“Labor Market Frictions, Capital, and Tax Competition” by Professor Kangoh Lee
San Diego State University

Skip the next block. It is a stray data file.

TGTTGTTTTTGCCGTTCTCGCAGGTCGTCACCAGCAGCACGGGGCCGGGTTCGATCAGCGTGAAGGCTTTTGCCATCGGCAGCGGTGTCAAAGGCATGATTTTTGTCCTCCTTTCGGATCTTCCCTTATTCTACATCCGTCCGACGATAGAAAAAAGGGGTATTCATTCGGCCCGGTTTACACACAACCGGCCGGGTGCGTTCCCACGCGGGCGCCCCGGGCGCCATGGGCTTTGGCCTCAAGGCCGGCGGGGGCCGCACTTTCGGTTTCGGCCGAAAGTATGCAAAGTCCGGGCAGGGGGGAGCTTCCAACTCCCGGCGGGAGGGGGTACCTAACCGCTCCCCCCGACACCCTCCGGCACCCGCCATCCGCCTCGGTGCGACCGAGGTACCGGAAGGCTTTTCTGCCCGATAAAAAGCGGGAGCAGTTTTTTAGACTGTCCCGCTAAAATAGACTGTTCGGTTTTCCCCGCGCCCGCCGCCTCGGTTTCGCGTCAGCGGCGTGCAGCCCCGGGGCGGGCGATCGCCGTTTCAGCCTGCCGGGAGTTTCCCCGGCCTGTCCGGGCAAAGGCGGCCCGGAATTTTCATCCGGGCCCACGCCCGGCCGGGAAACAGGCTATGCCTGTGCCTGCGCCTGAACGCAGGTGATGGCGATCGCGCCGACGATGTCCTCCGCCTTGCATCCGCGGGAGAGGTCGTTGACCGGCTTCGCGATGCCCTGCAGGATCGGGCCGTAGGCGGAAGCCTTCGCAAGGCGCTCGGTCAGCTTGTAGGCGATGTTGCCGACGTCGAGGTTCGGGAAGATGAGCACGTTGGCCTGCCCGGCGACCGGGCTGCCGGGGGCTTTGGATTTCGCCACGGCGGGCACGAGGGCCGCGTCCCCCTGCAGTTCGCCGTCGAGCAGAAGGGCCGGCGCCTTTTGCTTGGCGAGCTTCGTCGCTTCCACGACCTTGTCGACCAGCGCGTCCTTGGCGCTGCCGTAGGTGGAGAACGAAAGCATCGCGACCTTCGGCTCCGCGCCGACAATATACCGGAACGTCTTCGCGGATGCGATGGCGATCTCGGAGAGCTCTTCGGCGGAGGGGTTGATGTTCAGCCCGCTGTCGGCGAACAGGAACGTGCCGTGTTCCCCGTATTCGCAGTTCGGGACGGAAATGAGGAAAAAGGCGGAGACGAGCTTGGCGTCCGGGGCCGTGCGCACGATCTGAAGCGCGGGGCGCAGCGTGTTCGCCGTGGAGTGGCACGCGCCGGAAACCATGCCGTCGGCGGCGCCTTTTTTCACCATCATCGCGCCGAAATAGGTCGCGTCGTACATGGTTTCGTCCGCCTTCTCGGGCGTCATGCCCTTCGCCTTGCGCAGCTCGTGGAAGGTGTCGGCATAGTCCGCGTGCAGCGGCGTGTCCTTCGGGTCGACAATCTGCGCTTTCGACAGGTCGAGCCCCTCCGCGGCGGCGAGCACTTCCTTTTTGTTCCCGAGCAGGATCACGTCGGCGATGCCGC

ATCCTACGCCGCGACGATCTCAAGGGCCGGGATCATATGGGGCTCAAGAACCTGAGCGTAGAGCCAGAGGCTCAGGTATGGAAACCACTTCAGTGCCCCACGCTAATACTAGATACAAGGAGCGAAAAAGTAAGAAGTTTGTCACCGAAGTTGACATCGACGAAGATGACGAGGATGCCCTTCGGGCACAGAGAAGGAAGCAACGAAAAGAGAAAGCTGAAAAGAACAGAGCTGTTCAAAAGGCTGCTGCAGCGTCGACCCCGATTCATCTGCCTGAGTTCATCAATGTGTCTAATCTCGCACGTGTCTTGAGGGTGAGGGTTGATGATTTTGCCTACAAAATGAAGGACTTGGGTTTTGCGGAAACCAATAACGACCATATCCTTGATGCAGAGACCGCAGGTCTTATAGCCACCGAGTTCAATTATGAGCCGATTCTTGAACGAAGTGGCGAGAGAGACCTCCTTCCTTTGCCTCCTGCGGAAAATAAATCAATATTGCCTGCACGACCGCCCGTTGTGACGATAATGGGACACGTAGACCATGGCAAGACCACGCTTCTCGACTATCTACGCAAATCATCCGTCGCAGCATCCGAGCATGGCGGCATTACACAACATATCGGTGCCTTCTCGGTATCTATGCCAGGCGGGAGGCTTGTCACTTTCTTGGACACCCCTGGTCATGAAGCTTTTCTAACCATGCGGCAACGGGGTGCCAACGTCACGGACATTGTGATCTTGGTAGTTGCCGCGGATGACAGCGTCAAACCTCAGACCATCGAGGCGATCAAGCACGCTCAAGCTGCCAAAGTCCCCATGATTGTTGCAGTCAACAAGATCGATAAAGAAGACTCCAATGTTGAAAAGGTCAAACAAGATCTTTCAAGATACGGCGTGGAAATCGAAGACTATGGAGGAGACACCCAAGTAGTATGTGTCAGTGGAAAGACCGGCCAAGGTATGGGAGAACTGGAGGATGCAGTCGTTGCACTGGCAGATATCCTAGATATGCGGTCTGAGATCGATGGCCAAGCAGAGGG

Policymakers and the media have mentioned jobs as a key reason for competing for mobile capital by providing business incentives such as tax cuts. Much of the tax competition literature, however, has focused on capital and has largely ignored labor or jobs. This paper studies the role of capital in labor markets in a tax competition model with labor market frictions. Firms invest in capital to create vacancies and hire workers. Due to frictions, workers may not be employed, and firms may not fill vacancies. Attraction of capital to a jurisdiction enables more firms to create vacancies in the jurisdiction, but induces a firm to invest more to hire a worker. Attraction of capital thus may increase or decrease the employment rate, depending on the shapes of the production function and the matching function. Under reasonable conditions, an increase in capital increases the employment rate and the wage. Simulation results show that the elasticity of the employment rate with respect to capital ranges from 0.36 to 0.41. Unemployment insurance benefits are funded by the payroll tax imposed on employed workers, and firms' decisions to invest in capital and the returns to capital depend on the payroll tax and on the capital tax as well. Jurisdictions tend to tax capital and labor at a lower or a higher rate than the efficient level.